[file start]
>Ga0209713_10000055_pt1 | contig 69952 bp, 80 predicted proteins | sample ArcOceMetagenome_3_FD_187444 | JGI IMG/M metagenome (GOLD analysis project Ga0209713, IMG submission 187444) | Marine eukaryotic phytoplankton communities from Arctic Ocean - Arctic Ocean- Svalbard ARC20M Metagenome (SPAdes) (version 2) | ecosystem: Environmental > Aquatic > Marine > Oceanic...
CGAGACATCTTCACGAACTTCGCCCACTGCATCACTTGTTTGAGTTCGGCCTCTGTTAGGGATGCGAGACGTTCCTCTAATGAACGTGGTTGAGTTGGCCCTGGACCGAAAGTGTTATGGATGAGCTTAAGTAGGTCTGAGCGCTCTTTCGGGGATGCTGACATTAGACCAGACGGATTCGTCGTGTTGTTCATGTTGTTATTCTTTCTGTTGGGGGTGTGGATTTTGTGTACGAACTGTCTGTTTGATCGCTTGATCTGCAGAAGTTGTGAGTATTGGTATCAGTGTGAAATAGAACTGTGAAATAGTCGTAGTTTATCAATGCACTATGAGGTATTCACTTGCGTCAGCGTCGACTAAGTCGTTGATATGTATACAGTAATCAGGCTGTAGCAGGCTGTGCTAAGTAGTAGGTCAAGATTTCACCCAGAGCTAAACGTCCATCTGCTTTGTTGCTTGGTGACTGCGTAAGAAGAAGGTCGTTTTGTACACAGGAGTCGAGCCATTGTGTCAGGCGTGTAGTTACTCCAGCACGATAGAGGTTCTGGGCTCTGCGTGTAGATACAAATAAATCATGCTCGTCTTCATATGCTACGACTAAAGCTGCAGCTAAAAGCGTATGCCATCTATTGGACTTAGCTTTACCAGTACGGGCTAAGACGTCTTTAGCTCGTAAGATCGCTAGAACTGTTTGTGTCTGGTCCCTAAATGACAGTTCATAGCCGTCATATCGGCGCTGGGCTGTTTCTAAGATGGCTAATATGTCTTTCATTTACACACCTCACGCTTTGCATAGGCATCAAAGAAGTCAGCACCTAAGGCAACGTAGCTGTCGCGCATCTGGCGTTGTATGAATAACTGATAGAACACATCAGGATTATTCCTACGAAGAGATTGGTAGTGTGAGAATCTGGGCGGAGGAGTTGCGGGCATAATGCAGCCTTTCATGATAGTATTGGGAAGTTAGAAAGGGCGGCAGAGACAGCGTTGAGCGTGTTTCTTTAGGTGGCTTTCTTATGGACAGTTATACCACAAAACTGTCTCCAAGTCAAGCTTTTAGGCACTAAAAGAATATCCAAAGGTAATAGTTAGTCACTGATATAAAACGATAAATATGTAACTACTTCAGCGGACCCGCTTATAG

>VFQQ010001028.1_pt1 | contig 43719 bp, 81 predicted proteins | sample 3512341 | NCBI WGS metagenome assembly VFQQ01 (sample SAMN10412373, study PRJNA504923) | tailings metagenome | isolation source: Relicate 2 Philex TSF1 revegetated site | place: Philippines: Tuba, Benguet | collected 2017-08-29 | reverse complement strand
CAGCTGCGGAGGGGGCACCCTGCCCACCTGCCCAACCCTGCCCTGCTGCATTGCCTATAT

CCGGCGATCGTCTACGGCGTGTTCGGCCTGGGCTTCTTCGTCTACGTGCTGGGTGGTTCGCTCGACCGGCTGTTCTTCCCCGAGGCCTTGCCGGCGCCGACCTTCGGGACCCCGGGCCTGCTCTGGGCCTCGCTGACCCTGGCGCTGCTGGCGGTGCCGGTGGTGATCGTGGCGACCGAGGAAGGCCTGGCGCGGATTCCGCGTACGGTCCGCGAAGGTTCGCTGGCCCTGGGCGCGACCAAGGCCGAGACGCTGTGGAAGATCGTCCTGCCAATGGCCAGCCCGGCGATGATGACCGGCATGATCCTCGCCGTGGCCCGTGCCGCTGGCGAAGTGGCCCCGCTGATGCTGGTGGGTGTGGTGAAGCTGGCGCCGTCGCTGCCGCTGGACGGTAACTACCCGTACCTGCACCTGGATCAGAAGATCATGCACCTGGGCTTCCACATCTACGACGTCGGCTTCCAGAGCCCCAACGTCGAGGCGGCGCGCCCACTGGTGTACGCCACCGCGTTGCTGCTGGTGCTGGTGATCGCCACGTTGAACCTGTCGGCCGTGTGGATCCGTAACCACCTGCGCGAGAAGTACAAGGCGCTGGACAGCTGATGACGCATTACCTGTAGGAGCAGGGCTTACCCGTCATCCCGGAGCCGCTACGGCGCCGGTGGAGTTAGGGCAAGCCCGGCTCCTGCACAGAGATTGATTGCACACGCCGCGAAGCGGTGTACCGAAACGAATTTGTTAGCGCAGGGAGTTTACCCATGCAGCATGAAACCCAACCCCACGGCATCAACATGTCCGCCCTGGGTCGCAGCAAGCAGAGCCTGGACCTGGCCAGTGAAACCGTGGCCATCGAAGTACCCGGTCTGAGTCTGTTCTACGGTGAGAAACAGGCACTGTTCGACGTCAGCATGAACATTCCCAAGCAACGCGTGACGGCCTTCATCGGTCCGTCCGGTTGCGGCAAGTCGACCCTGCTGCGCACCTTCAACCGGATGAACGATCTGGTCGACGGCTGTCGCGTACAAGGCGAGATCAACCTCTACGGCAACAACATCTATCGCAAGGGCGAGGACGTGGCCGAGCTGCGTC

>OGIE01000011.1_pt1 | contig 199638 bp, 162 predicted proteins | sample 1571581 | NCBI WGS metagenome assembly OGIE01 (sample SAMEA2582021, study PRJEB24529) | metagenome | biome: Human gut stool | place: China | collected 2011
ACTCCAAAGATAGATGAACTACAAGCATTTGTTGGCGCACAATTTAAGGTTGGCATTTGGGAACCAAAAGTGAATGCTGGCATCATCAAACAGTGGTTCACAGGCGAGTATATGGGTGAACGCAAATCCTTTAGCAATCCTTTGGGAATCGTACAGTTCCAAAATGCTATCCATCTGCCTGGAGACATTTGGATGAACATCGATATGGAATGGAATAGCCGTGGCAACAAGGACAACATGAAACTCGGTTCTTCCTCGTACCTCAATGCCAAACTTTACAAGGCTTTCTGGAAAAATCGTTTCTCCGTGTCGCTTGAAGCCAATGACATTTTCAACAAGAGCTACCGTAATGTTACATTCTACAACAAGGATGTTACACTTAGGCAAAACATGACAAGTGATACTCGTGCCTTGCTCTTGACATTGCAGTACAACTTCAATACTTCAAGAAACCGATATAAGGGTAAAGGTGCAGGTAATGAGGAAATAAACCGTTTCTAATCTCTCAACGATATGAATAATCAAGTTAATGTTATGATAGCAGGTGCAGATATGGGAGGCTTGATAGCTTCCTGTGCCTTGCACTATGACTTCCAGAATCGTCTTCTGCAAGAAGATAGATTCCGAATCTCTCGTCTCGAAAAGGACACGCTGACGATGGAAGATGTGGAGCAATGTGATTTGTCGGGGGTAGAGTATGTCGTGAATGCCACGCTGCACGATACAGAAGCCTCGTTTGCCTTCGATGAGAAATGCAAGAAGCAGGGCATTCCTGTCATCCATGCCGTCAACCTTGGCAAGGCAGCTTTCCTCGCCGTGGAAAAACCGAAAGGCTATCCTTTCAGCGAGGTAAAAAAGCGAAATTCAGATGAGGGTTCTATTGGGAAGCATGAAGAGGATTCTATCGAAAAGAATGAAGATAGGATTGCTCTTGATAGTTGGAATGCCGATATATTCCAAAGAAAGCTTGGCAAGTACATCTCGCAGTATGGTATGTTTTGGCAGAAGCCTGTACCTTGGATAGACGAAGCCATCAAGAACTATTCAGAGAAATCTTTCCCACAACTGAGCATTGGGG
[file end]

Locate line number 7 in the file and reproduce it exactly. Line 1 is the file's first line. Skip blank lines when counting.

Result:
ACTCCAAAGATAGATGAACTACAAGCATTTGTTGGCGCACAATTTAAGGTTGGCATTTGGGAACCAAAAGTGAATGCTGGCATCATCAAACAGTGGTTCACAGGCGAGTATATGGGTGAACGCAAATCCTTTAGCAATCCTTTGGGAATCGTACAGTTCCAAAATGCTATCCATCTGCCTGGAGACATTTGGATGAACATCGATATGGAATGGAATAGCCGTGGCAACAAGGACAACATGAAACTCGGTTCTTCCTCGTACCTCAATGCCAAACTTTACAAGGCTTTCTGGAAAAATCGTTTCTCCGTGTCGCTTGAAGCCAATGACATTTTCAACAAGAGCTACCGTAATGTTACATTCTACAACAAGGATGTTACACTTAGGCAAAACATGACAAGTGATACTCGTGCCTTGCTCTTGACATTGCAGTACAACTTCAATACTTCAAGAAACCGATATAAGGGTAAAGGTGCAGGTAATGAGGAAATAAACCGTTTCTAATCTCTCAACGATATGAATAATCAAGTTAATGTTATGATAGCAGGTGCAGATATGGGAGGCTTGATAGCTTCCTGTGCCTTGCACTATGACTTCCAGAATCGTCTTCTGCAAGAAGATAGATTCCGAATCTCTCGTCTCGAAAAGGACACGCTGACGATGGAAGATGTGGAGCAATGTGATTTGTCGGGGGTAGAGTATGTCGTGAATGCCACGCTGCACGATACAGAAGCCTCGTTTGCCTTCGATGAGAAATGCAAGAAGCAGGGCATTCCTGTCATCCATGCCGTCAACCTTGGCAAGGCAGCTTTCCTCGCCGTGGAAAAACCGAAAGGCTATCCTTTCAGCGAGGTAAAAAAGCGAAATTCAGATGAGGGTTCTATTGGGAAGCATGAAGAGGATTCTATCGAAAAGAATGAAGATAGGATTGCTCTTGATAGTTGGAATGCCGATATATTCCAAAGAAAGCTTGGCAAGTACATCTCGCAGTATGGTATGTTTTGGCAGAAGCCTGTACCTTGGATAGACGAAGCCATCAAGAACTATTCAGAGAAATCTTTCCCACAACTGAGCATTGGGG